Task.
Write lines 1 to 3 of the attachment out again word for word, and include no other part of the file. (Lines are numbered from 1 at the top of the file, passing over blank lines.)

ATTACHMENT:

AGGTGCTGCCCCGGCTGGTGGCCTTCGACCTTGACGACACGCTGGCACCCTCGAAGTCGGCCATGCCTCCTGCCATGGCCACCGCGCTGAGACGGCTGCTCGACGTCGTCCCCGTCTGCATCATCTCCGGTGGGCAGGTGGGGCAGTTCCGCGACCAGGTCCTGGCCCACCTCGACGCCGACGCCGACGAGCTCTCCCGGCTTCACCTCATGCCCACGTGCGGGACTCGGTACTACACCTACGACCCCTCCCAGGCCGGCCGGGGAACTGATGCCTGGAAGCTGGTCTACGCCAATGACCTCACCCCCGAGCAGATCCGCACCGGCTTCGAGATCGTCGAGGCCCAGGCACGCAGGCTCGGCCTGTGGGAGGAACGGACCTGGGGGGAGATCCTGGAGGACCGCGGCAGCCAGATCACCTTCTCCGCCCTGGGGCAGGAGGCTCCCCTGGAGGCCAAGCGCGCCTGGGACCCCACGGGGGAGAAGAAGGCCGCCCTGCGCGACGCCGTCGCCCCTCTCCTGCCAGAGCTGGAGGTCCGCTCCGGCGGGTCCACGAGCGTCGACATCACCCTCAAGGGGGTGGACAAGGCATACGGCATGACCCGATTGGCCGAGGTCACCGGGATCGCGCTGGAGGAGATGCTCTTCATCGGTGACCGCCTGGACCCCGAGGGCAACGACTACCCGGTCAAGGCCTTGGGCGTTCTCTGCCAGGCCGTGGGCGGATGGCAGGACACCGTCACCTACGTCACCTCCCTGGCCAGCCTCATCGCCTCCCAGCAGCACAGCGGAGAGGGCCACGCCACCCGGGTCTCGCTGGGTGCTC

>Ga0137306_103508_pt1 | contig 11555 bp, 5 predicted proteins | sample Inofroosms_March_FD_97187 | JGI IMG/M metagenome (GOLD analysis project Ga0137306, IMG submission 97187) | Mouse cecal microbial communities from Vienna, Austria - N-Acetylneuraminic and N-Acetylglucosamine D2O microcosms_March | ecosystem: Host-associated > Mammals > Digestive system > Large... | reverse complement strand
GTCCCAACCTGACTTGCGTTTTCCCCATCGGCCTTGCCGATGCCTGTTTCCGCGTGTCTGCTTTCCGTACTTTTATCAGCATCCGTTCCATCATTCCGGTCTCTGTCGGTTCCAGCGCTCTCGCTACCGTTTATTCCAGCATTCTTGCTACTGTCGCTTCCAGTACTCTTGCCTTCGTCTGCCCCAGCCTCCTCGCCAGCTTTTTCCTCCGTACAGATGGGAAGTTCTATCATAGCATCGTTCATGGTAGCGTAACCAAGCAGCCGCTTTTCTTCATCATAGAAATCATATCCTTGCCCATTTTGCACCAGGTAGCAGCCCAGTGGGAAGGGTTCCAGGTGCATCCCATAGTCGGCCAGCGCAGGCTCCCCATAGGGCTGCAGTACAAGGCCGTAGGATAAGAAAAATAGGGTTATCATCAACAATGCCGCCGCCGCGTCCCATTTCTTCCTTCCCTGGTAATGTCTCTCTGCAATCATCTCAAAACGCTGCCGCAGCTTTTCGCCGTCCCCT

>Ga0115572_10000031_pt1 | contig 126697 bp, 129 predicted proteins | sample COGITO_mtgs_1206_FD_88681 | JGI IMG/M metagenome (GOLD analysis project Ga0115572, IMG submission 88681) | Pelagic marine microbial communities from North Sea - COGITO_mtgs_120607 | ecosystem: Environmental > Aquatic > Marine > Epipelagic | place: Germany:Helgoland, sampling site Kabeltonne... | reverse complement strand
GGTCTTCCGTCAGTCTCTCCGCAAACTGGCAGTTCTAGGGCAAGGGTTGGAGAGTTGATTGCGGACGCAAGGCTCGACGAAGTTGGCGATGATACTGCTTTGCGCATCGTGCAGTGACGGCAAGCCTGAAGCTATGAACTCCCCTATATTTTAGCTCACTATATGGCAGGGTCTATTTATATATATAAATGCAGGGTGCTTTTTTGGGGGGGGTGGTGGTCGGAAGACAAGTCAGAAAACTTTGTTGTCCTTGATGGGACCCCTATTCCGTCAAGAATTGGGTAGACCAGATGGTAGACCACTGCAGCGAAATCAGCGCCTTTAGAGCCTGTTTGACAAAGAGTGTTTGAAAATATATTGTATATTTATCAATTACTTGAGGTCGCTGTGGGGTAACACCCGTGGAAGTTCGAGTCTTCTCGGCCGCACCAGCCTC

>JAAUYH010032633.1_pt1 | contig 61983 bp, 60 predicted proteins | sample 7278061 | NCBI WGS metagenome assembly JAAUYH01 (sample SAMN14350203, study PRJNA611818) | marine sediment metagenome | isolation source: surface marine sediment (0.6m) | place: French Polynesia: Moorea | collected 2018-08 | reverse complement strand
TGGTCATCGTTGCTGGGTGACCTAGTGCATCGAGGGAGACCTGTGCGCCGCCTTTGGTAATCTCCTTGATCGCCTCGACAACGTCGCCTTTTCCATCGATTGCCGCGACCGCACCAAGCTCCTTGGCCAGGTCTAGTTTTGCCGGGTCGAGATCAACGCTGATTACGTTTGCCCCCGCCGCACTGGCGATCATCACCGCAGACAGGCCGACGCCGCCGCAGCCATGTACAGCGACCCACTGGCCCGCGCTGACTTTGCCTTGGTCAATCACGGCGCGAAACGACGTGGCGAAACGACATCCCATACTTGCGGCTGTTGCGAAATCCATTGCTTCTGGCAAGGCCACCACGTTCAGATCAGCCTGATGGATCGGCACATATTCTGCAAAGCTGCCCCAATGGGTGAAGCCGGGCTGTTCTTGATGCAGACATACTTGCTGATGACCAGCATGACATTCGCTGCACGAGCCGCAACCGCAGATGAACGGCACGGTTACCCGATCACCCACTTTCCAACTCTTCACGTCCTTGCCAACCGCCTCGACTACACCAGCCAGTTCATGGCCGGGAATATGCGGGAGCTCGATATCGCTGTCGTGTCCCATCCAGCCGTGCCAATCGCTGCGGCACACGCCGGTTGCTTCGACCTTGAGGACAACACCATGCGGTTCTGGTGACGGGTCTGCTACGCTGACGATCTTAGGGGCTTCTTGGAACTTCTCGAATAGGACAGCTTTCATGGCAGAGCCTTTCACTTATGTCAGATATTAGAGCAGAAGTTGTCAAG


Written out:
AGGTGCTGCCCCGGCTGGTGGCCTTCGACCTTGACGACACGCTGGCACCCTCGAAGTCGGCCATGCCTCCTGCCATGGCCACCGCGCTGAGACGGCTGCTCGACGTCGTCCCCGTCTGCATCATCTCCGGTGGGCAGGTGGGGCAGTTCCGCGACCAGGTCCTGGCCCACCTCGACGCCGACGCCGACGAGCTCTCCCGGCTTCACCTCATGCCCACGTGCGGGACTCGGTACTACACCTACGACCCCTCCCAGGCCGGCCGGGGAACTGATGCCTGGAAGCTGGTCTACGCCAATGACCTCACCCCCGAGCAGATCCGCACCGGCTTCGAGATCGTCGAGGCCCAGGCACGCAGGCTCGGCCTGTGGGAGGAACGGACCTGGGGGGAGATCCTGGAGGACCGCGGCAGCCAGATCACCTTCTCCGCCCTGGGGCAGGAGGCTCCCCTGGAGGCCAAGCGCGCCTGGGACCCCACGGGGGAGAAGAAGGCCGCCCTGCGCGACGCCGTCGCCCCTCTCCTGCCAGAGCTGGAGGTCCGCTCCGGCGGGTCCACGAGCGTCGACATCACCCTCAAGGGGGTGGACAAGGCATACGGCATGACCCGATTGGCCGAGGTCACCGGGATCGCGCTGGAGGAGATGCTCTTCATCGGTGACCGCCTGGACCCCGAGGGCAACGACTACCCGGTCAAGGCCTTGGGCGTTCTCTGCCAGGCCGTGGGCGGATGGCAGGACACCGTCACCTACGTCACCTCCCTGGCCAGCCTCATCGCCTCCCAGCAGCACAGCGGAGAGGGCCACGCCACCCGGGTCTCGCTGGGTGCTC

>Ga0137306_103508_pt1 | contig 11555 bp, 5 predicted proteins | sample Inofroosms_March_FD_97187 | JGI IMG/M metagenome (GOLD analysis project Ga0137306, IMG submission 97187) | Mouse cecal microbial communities from Vienna, Austria - N-Acetylneuraminic and N-Acetylglucosamine D2O microcosms_March | ecosystem: Host-associated > Mammals > Digestive system > Large... | reverse complement strand
GTCCCAACCTGACTTGCGTTTTCCCCATCGGCCTTGCCGATGCCTGTTTCCGCGTGTCTGCTTTCCGTACTTTTATCAGCATCCGTTCCATCATTCCGGTCTCTGTCGGTTCCAGCGCTCTCGCTACCGTTTATTCCAGCATTCTTGCTACTGTCGCTTCCAGTACTCTTGCCTTCGTCTGCCCCAGCCTCCTCGCCAGCTTTTTCCTCCGTACAGATGGGAAGTTCTATCATAGCATCGTTCATGGTAGCGTAACCAAGCAGCCGCTTTTCTTCATCATAGAAATCATATCCTTGCCCATTTTGCACCAGGTAGCAGCCCAGTGGGAAGGGTTCCAGGTGCATCCCATAGTCGGCCAGCGCAGGCTCCCCATAGGGCTGCAGTACAAGGCCGTAGGATAAGAAAAATAGGGTTATCATCAACAATGCCGCCGCCGCGTCCCATTTCTTCCTTCCCTGGTAATGTCTCTCTGCAATCATCTCAAAACGCTGCCGCAGCTTTTCGCCGTCCCCT